Extremely flocculent, the 1968 strain produces excellent beers designed for cask conditioning, creating a bright beer within days and without filtration.
With an attenuation level between 67 – 71%, the strain leaves a sweeter finish to the beer upon completion of fermentation, creating a distinctly malty flavor profile in the finished beer. Ales produced with the ESB strain tend to be fruity, increasingly so with higher fermentation temperatures of 70-74°F (21-23° C). Following the completion of fermentation, a thorough rest in the primary is recommended. The yeast cake will require several days to properly absorb the diacetyl before racking to secondary.
Flocculation: Very High
Temperature Range: 64-72F, 18-22C
Alcohol Tolerance: 9% ABV
Styles: English Barleywine, English IPA, Extra Special/Strong Bitter (English Pale Ale), Fruit Beer, Mild, Old Ale, Southern English Brown, Special/Best/Premium Bitter, Spice, Herb, or Vegetable Beer, Standard/Ordinary Bitter, Wood-Aged Beer
Fruity, malty and leaving a slight residual sweetness in the finished beer, the 1968 strain produces all versions of English bitters and pale ales with fantastic results. For brewers seeking the classic fruity profile without as much residual sweetness, curtail the amount of caramel/crystal malts in the malt bill.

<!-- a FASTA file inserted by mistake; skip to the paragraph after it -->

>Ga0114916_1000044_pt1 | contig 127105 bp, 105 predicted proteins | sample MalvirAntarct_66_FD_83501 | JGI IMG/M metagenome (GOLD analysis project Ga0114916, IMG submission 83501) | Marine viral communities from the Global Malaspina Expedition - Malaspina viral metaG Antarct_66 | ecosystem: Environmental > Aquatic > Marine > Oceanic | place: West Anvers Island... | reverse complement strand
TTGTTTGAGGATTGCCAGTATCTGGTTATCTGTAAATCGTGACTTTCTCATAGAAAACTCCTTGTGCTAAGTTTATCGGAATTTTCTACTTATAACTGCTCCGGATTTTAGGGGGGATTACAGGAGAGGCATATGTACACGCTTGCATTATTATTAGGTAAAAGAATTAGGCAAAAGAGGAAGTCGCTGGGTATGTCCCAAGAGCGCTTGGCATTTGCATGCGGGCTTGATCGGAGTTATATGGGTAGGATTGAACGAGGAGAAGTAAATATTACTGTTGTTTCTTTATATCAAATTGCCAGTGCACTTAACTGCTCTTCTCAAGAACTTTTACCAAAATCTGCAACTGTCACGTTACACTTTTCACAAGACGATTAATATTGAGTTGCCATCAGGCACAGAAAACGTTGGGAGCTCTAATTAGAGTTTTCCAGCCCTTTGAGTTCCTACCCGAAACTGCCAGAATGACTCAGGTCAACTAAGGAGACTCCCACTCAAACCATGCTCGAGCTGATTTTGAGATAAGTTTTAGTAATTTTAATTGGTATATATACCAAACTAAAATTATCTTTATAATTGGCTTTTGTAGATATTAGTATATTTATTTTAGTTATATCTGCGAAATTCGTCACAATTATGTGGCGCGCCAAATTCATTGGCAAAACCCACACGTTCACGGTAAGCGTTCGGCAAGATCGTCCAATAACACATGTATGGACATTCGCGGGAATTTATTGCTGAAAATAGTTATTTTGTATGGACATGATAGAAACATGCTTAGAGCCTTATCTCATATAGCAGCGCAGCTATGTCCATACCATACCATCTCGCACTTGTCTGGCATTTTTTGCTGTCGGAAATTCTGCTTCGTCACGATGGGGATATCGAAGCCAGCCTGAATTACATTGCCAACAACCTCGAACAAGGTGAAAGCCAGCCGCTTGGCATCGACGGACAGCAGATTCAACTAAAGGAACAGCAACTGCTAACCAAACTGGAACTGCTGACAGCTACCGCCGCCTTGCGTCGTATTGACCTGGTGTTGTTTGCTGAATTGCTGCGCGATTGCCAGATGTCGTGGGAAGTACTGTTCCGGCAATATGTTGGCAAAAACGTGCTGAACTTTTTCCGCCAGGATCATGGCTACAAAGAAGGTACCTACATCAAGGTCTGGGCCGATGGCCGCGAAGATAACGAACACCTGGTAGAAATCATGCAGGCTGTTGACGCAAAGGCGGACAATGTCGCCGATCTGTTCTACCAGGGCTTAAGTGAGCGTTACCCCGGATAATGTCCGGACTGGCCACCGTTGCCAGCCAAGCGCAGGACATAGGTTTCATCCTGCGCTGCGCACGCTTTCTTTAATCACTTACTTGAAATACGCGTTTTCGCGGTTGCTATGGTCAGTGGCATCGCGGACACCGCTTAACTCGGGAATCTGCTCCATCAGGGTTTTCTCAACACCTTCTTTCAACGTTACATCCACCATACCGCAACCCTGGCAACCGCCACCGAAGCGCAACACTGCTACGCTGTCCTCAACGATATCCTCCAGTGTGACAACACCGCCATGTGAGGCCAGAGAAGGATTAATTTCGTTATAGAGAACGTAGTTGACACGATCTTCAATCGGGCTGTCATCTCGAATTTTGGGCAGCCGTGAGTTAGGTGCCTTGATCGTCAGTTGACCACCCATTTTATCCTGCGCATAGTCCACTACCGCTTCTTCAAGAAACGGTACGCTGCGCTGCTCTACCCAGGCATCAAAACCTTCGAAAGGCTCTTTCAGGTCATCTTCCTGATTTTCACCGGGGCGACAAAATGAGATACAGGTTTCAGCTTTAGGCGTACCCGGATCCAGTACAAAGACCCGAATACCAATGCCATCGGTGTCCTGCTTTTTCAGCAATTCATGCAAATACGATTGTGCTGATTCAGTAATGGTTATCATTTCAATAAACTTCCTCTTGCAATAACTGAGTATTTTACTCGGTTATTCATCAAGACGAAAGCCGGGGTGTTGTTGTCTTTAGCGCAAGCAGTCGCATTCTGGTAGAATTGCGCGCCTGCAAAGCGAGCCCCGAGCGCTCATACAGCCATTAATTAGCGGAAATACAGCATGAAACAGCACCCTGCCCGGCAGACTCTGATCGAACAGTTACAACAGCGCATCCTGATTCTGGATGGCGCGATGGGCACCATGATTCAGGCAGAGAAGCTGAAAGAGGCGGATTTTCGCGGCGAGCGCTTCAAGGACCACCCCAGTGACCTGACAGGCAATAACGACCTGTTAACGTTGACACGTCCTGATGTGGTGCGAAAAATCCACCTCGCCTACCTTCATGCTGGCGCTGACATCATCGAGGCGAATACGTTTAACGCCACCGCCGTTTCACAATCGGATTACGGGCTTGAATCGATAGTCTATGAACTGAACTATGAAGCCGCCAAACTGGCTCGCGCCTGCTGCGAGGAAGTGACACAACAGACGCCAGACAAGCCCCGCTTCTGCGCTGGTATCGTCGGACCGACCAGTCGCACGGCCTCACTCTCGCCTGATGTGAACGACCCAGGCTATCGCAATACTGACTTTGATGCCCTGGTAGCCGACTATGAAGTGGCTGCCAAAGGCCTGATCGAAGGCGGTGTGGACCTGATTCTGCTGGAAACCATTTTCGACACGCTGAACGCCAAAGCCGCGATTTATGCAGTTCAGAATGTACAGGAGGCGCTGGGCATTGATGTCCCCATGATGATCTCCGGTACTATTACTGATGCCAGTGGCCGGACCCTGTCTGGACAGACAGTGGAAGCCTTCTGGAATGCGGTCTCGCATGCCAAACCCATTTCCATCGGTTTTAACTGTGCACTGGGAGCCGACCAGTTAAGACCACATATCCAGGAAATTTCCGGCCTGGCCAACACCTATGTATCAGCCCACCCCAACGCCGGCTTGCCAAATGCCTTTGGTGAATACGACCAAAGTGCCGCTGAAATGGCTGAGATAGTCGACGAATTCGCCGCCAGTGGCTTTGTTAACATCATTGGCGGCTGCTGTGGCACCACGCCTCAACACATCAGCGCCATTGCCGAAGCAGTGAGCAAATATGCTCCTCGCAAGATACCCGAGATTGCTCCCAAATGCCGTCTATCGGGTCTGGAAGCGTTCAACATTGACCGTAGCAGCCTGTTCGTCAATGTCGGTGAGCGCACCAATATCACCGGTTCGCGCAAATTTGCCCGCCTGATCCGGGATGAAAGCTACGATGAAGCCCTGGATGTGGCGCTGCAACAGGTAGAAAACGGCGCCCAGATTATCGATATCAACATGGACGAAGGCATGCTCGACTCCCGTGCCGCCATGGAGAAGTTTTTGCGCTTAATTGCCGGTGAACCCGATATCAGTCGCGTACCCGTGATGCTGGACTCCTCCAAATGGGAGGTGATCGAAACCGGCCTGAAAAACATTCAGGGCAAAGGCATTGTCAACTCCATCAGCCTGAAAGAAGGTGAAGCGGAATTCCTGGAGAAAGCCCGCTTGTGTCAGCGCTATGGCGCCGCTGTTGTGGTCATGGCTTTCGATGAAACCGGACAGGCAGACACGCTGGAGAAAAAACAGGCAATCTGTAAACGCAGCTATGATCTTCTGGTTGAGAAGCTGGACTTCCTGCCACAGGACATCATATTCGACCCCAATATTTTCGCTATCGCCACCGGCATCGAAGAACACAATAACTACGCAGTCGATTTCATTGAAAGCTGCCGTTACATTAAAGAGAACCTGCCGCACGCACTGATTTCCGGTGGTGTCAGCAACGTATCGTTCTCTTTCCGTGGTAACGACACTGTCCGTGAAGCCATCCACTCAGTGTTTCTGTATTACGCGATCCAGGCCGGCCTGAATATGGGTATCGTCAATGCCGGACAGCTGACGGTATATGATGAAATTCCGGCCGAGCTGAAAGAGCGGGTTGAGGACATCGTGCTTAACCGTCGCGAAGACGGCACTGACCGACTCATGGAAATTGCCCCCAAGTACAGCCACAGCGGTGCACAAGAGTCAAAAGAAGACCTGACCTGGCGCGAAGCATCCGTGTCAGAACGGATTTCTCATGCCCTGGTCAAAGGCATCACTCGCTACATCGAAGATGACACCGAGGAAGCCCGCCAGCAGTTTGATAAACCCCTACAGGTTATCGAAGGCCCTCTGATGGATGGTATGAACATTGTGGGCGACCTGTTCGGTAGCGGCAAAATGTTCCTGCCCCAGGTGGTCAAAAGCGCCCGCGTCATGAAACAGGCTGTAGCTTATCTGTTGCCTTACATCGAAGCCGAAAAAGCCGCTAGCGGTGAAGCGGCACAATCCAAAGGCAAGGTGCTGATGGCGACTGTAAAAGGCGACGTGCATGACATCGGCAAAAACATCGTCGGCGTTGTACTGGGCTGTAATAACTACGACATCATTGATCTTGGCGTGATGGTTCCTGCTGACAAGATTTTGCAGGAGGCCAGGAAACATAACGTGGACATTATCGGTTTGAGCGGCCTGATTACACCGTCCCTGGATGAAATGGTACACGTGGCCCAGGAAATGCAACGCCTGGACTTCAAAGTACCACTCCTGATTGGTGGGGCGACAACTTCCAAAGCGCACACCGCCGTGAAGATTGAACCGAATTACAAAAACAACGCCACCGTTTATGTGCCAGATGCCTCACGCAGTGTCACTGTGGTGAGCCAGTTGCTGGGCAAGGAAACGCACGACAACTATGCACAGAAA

To achieve the classic caramel malt backbone of the Extra Special Bitter style, formulate the recipe to include ¾ - 1lb. of Crystal/caramel malt for a 5 – gallon batch at O.G. 1.054. Beyond the caramel/crystal malt, include classic earthy hop varieties such as UK Kent Goldings and Fuggles. To create the correct balance between caramel malt and hop, utilize 2 hop additions in the recipe: One at 60 minutes and one at flame out
For English Mild’s, the 1968 strain provides a nice, fruity facet, complementing the complex flavors gained from the crystal/caramel and chocolate malts featured in the classic style.